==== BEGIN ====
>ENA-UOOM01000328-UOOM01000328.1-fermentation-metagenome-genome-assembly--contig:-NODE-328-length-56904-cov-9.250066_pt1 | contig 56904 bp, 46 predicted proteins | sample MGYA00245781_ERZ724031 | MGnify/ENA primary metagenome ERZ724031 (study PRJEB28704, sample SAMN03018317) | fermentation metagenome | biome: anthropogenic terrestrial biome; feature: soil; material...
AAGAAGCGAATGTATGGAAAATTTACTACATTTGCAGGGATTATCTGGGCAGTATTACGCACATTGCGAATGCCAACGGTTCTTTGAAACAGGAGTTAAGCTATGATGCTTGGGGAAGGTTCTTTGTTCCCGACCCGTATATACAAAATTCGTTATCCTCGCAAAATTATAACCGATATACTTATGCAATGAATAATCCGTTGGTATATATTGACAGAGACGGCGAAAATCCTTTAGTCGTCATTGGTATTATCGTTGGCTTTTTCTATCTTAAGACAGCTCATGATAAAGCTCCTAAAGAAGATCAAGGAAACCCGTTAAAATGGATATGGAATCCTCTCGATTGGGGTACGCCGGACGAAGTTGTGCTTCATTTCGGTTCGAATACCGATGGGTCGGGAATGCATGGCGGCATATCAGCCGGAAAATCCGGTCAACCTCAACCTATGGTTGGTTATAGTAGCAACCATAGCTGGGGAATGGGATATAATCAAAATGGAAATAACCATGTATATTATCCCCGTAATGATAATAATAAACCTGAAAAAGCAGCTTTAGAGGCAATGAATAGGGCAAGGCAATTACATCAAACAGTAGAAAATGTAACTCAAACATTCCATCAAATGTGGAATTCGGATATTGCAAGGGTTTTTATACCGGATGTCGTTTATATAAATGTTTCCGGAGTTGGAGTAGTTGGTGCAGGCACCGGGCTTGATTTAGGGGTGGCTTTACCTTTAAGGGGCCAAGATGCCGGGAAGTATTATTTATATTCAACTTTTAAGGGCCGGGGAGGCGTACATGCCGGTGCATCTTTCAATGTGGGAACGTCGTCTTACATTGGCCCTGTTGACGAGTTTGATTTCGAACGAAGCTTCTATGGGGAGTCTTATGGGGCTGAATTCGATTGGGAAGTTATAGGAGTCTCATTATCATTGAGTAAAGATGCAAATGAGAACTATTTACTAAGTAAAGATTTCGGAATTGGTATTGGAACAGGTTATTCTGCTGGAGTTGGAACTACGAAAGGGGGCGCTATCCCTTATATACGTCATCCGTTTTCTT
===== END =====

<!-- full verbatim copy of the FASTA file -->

>ENA-UOOM01000328-UOOM01000328.1-fermentation-metagenome-genome-assembly--contig:-NODE-328-length-56904-cov-9.250066_pt1 | contig 56904 bp, 46 predicted proteins | sample MGYA00245781_ERZ724031 | MGnify/ENA primary metagenome ERZ724031 (study PRJEB28704, sample SAMN03018317) | fermentation metagenome | biome: anthropogenic terrestrial biome; feature: soil; material...
AAGAAGCGAATGTATGGAAAATTTACTACATTTGCAGGGATTATCTGGGCAGTATTACGCACATTGCGAATGCCAACGGTTCTTTGAAACAGGAGTTAAGCTATGATGCTTGGGGAAGGTTCTTTGTTCCCGACCCGTATATACAAAATTCGTTATCCTCGCAAAATTATAACCGATATACTTATGCAATGAATAATCCGTTGGTATATATTGACAGAGACGGCGAAAATCCTTTAGTCGTCATTGGTATTATCGTTGGCTTTTTCTATCTTAAGACAGCTCATGATAAAGCTCCTAAAGAAGATCAAGGAAACCCGTTAAAATGGATATGGAATCCTCTCGATTGGGGTACGCCGGACGAAGTTGTGCTTCATTTCGGTTCGAATACCGATGGGTCGGGAATGCATGGCGGCATATCAGCCGGAAAATCCGGTCAACCTCAACCTATGGTTGGTTATAGTAGCAACCATAGCTGGGGAATGGGATATAATCAAAATGGAAATAACCATGTATATTATCCCCGTAATGATAATAATAAACCTGAAAAAGCAGCTTTAGAGGCAATGAATAGGGCAAGGCAATTACATCAAACAGTAGAAAATGTAACTCAAACATTCCATCAAATGTGGAATTCGGATATTGCAAGGGTTTTTATACCGGATGTCGTTTATATAAATGTTTCCGGAGTTGGAGTAGTTGGTGCAGGCACCGGGCTTGATTTAGGGGTGGCTTTACCTTTAAGGGGCCAAGATGCCGGGAAGTATTATTTATATTCAACTTTTAAGGGCCGGGGAGGCGTACATGCCGGTGCATCTTTCAATGTGGGAACGTCGTCTTACATTGGCCCTGTTGACGAGTTTGATTTCGAACGAAGCTTCTATGGGGAGTCTTATGGGGCTGAATTCGATTGGGAAGTTATAGGAGTCTCATTATCATTGAGTAAAGATGCAAATGAGAACTATTTACTAAGTAAAGATTTCGGAATTGGTATTGGAACAGGTTATTCTGCTGGAGTTGGAACTACGAAAGGGGGCGCTATCCCTTATATACGTCATCCGTTTTCTT